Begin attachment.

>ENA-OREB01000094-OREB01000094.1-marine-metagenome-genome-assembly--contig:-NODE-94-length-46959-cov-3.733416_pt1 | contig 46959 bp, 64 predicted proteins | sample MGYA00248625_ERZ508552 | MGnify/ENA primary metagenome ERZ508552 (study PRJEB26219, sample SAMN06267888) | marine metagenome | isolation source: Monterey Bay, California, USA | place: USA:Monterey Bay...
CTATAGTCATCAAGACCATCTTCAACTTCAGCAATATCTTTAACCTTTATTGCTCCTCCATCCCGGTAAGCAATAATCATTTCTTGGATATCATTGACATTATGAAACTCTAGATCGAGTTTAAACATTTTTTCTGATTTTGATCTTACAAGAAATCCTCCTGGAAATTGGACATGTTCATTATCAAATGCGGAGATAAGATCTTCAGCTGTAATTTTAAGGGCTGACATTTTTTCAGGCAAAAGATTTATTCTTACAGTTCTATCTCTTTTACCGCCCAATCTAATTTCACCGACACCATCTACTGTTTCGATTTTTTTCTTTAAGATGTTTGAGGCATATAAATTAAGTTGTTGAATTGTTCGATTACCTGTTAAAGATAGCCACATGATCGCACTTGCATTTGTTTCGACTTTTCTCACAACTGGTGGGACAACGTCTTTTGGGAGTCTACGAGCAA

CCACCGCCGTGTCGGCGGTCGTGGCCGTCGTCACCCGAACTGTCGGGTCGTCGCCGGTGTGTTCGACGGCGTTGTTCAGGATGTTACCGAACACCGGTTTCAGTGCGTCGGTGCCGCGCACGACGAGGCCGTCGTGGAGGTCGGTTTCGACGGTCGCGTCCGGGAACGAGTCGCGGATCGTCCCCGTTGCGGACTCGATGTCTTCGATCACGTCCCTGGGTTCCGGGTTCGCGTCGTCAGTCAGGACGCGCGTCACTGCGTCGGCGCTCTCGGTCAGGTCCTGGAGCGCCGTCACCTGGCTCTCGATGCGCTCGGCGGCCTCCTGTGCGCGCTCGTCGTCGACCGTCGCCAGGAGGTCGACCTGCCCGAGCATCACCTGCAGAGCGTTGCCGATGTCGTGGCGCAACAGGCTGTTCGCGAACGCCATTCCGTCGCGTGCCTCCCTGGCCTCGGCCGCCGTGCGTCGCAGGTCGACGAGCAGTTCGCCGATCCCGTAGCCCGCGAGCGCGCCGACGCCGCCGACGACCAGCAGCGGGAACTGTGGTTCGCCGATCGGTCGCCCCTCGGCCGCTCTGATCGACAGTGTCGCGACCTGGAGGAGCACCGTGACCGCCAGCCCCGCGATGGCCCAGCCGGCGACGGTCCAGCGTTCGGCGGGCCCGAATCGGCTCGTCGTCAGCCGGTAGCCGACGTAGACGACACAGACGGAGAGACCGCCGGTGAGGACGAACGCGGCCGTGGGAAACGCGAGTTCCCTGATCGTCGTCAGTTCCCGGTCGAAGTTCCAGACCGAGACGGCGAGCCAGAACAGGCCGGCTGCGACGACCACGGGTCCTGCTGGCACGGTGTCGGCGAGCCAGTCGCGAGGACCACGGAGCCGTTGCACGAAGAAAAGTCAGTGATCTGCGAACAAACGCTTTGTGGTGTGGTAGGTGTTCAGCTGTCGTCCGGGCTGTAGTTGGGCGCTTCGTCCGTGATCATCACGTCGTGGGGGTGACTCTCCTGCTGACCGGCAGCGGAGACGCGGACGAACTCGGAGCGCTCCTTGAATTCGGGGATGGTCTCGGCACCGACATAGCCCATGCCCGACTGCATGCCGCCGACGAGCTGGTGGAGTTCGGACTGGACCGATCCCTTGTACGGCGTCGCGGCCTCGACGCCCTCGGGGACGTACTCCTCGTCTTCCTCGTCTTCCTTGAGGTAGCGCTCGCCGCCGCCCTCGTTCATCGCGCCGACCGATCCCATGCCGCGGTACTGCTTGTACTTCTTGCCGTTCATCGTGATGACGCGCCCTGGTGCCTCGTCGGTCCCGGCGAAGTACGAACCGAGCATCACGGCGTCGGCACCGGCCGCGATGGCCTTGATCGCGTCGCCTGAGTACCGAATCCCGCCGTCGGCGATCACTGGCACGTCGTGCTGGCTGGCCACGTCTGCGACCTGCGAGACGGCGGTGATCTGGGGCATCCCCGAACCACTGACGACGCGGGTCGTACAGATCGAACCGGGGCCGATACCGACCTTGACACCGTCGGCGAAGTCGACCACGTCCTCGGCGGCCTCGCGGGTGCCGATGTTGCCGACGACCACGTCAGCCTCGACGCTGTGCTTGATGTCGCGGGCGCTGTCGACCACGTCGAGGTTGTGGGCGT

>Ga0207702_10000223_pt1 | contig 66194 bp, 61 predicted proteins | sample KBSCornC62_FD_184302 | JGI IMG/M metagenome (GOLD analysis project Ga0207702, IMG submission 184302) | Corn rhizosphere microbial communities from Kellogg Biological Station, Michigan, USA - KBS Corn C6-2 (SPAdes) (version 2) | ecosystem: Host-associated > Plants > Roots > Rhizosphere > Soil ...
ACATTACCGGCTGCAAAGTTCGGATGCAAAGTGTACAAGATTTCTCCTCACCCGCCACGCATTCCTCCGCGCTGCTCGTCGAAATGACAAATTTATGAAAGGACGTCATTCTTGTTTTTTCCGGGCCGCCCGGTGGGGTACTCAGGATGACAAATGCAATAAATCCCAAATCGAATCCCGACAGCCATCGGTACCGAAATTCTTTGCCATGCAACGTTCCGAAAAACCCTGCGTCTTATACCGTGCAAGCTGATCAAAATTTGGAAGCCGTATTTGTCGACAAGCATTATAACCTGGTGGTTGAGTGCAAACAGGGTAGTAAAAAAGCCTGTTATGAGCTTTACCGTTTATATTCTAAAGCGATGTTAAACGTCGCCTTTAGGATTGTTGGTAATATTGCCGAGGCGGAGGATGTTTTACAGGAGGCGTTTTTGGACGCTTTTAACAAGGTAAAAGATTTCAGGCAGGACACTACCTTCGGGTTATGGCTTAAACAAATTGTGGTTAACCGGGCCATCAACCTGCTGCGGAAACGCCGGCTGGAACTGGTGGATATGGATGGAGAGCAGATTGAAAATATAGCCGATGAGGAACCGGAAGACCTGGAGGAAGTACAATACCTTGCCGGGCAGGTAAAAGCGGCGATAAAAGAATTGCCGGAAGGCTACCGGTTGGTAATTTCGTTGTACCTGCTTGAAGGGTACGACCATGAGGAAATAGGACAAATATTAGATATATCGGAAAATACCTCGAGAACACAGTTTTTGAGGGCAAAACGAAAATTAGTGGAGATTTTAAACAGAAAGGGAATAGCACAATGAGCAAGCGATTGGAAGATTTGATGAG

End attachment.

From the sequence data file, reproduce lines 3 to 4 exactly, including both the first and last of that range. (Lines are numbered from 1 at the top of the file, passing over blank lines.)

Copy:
CCACCGCCGTGTCGGCGGTCGTGGCCGTCGTCACCCGAACTGTCGGGTCGTCGCCGGTGTGTTCGACGGCGTTGTTCAGGATGTTACCGAACACCGGTTTCAGTGCGTCGGTGCCGCGCACGACGAGGCCGTCGTGGAGGTCGGTTTCGACGGTCGCGTCCGGGAACGAGTCGCGGATCGTCCCCGTTGCGGACTCGATGTCTTCGATCACGTCCCTGGGTTCCGGGTTCGCGTCGTCAGTCAGGACGCGCGTCACTGCGTCGGCGCTCTCGGTCAGGTCCTGGAGCGCCGTCACCTGGCTCTCGATGCGCTCGGCGGCCTCCTGTGCGCGCTCGTCGTCGACCGTCGCCAGGAGGTCGACCTGCCCGAGCATCACCTGCAGAGCGTTGCCGATGTCGTGGCGCAACAGGCTGTTCGCGAACGCCATTCCGTCGCGTGCCTCCCTGGCCTCGGCCGCCGTGCGTCGCAGGTCGACGAGCAGTTCGCCGATCCCGTAGCCCGCGAGCGCGCCGACGCCGCCGACGACCAGCAGCGGGAACTGTGGTTCGCCGATCGGTCGCCCCTCGGCCGCTCTGATCGACAGTGTCGCGACCTGGAGGAGCACCGTGACCGCCAGCCCCGCGATGGCCCAGCCGGCGACGGTCCAGCGTTCGGCGGGCCCGAATCGGCTCGTCGTCAGCCGGTAGCCGACGTAGACGACACAGACGGAGAGACCGCCGGTGAGGACGAACGCGGCCGTGGGAAACGCGAGTTCCCTGATCGTCGTCAGTTCCCGGTCGAAGTTCCAGACCGAGACGGCGAGCCAGAACAGGCCGGCTGCGACGACCACGGGTCCTGCTGGCACGGTGTCGGCGAGCCAGTCGCGAGGACCACGGAGCCGTTGCACGAAGAAAAGTCAGTGATCTGCGAACAAACGCTTTGTGGTGTGGTAGGTGTTCAGCTGTCGTCCGGGCTGTAGTTGGGCGCTTCGTCCGTGATCATCACGTCGTGGGGGTGACTCTCCTGCTGACCGGCAGCGGAGACGCGGACGAACTCGGAGCGCTCCTTGAATTCGGGGATGGTCTCGGCACCGACATAGCCCATGCCCGACTGCATGCCGCCGACGAGCTGGTGGAGTTCGGACTGGACCGATCCCTTGTACGGCGTCGCGGCCTCGACGCCCTCGGGGACGTACTCCTCGTCTTCCTCGTCTTCCTTGAGGTAGCGCTCGCCGCCGCCCTCGTTCATCGCGCCGACCGATCCCATGCCGCGGTACTGCTTGTACTTCTTGCCGTTCATCGTGATGACGCGCCCTGGTGCCTCGTCGGTCCCGGCGAAGTACGAACCGAGCATCACGGCGTCGGCACCGGCCGCGATGGCCTTGATCGCGTCGCCTGAGTACCGAATCCCGCCGTCGGCGATCACTGGCACGTCGTGCTGGCTGGCCACGTCTGCGACCTGCGAGACGGCGGTGATCTGGGGCATCCCCGAACCACTGACGACGCGGGTCGTACAGATCGAACCGGGGCCGATACCGACCTTGACACCGTCGGCGAAGTCGACCACGTCCTCGGCGGCCTCGCGGGTGCCGATGTTGCCGACGACCACGTCAGCCTCGACGCTGTGCTTGATGTCGCGGGCGCTGTCGACCACGTCGAGGTTGTGGGCGT

>Ga0207702_10000223_pt1 | contig 66194 bp, 61 predicted proteins | sample KBSCornC62_FD_184302 | JGI IMG/M metagenome (GOLD analysis project Ga0207702, IMG submission 184302) | Corn rhizosphere microbial communities from Kellogg Biological Station, Michigan, USA - KBS Corn C6-2 (SPAdes) (version 2) | ecosystem: Host-associated > Plants > Roots > Rhizosphere > Soil ...